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Move to a shaper?

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Forum topic by William_D posted 01-08-2020 03:40 AM 1279 views 0 times favorited 60 replies Add to Favorites Watch
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William_D

32 posts in 1106 days


01-08-2020 03:40 AM

Hi all,

It’s been a minute since my last post. My shop is limited in space. I have been able to make it work due to mobile bases.

At this juncture I feel I am out growing my router table, I think. In the past shapers with their power have always intimidated me, but I am to the point where I think it would make sense.

So the question is for those that have made the transition, have you missed your router table?


60 replies so far

View Think0075's profile

Think0075

29 posts in 362 days


#1 posted 01-08-2020 03:52 AM

It’s a big step up. I usually only run them with a power feed. But depending on what r doing it may not be necessary.

There great for production, when u have to run a lot of parts. If only making a few pieces at a time i would probably stick to the router table.

Anything in particular u feel a router table lacks, besides power?

View William_D's profile

William_D

32 posts in 1106 days


#2 posted 01-08-2020 04:06 AM


It s a big step up. I usually only run them with a power feed. But depending on what r doing it may not be necessary.

There great for production, when u have to run a lot of parts. If only making a few pieces at a time i would probably stick to the router table.

Anything in particular u feel a router table lacks, besides power?

- Think0075

In my “mind” I feel the router table is funky. It is a woodpecker setup and for cutting profiles it just seems almost annoying these days. I am always double checking everything on the table and it seems to just waste time. As for a power feeder that is in mind,

Between table and router motor I have about 2K into it. Looking at a 5hp jet at 3K and Wood Craft has a 10% off coming up in a few weeks.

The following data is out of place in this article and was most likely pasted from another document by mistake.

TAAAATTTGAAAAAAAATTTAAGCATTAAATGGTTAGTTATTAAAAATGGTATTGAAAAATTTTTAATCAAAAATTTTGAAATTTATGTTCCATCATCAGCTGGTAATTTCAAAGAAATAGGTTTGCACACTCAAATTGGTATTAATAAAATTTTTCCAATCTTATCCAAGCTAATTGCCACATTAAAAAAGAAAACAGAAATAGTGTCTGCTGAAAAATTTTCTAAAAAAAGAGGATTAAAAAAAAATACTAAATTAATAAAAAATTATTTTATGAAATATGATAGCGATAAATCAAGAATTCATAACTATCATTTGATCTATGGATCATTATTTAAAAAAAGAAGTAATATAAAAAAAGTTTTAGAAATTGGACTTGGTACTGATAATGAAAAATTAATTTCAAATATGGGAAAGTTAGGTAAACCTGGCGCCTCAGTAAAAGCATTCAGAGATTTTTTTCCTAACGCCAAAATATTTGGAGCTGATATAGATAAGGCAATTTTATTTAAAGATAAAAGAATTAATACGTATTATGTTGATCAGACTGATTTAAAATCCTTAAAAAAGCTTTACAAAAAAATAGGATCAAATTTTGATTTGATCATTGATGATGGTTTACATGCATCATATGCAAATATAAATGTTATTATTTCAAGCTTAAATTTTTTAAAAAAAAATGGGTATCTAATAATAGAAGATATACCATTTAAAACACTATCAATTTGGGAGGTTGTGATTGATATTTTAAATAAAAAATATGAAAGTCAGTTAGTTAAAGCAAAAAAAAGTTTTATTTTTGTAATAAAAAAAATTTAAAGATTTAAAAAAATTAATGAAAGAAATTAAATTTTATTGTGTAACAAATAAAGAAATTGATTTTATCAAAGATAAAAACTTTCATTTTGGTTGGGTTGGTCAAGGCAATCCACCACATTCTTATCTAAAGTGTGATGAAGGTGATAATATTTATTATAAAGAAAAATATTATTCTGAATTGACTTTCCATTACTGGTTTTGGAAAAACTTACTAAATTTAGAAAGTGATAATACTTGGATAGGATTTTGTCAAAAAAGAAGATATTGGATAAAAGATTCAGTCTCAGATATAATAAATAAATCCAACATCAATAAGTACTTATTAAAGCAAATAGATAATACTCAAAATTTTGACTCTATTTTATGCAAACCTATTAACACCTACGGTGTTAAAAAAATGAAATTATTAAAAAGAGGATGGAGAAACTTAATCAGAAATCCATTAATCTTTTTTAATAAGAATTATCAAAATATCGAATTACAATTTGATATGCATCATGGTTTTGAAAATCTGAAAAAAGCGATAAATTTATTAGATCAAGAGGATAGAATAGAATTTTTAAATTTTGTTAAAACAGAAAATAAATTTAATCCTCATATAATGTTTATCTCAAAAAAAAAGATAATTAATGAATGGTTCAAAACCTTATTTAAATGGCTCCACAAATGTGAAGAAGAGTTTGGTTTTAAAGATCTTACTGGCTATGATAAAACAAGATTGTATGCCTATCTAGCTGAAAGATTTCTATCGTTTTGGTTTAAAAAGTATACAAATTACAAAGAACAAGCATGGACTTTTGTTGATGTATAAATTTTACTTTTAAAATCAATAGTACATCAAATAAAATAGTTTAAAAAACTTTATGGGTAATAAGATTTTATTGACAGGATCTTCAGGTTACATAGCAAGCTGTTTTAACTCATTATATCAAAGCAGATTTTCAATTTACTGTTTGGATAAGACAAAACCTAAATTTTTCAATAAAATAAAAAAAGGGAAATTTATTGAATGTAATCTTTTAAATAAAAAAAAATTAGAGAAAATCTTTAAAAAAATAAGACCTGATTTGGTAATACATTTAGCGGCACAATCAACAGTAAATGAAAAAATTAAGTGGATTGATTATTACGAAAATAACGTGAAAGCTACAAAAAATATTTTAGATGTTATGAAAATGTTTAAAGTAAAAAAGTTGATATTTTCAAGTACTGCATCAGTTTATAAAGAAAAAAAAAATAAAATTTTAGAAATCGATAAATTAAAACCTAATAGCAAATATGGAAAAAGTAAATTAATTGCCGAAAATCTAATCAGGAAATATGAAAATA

View Kelly's profile

Kelly

2690 posts in 3581 days


#3 posted 01-08-2020 06:00 AM

Back in the day, I drooled over the idea of a GOOD shaper (I’d already learned the pitfalls of homeowner versions of tools).

About fifty years in, I am totally happy with the biggest router on wheels, a GOOD lift, quality bits, a BIG table and a good fence system. I don’t need to make a few hundred feet of highly custom molding or trim, AND the router table [described] can do things the shaper cannot.

I had an industrial molder, about forty years back and, if I needed a lot of molding, I’d go that route, rather than a shaper.

The summary of it is, for me, for picture frames and so on, in the short runs I do, are well served by about a thousand dollars worth of router equipment.

View BlueRidgeDog's profile

BlueRidgeDog

629 posts in 416 days


#4 posted 01-08-2020 11:35 AM

Most of what a router table can do and what a shaper can do are unique to them. A shaper lacks the RPM to use (IMHO) anything less than a 2” radius cutter. Even if you purchased a shaper for the large dedicated items you need it for (doors mostly in the trade and moldings) you would still need the router table for the other basic things you do with it (standard slots, groves, dados, rabbits, edges etc).

View Fred Hargis's profile

Fred Hargis

5981 posts in 3130 days


#5 posted 01-08-2020 12:46 PM

I’ve long heard that a shaper is so superior to a RT it’s an unfair comparison. I truly believe that, but even so, I haven’t found anything I need to do (as a hobbyist) that the RT I have couldn’t handle…..and I also looked at the cost of shaper tooling. Those 2 points have kept me from adding a shaper to the shop.

-- Our village hasn't lost it's idiot, he was elected to congress.

View JackDuren's profile

JackDuren

767 posts in 1596 days


#6 posted 01-08-2020 01:12 PM

Sounds you already decided you want one. So did I when I had a small cabinet shop. Couldnt aford three shapers so i dId the bset thing, i made a tool close to what I needed…. if your not running countless parts or large molding a router table is all you need…

View Jared_S's profile

Jared_S

296 posts in 596 days


#7 posted 01-08-2020 01:54 PM

I had 3 shapers, back down to 2. Power feeders on all.

I have a pc7518 in a jessem mast-r-lift II that just sits in the corner collecting dust.

Cut quality is so much better that alone is a reason to move away from a router.

https://youtu.be/RaGf7ZVpacQ

View ibewjon's profile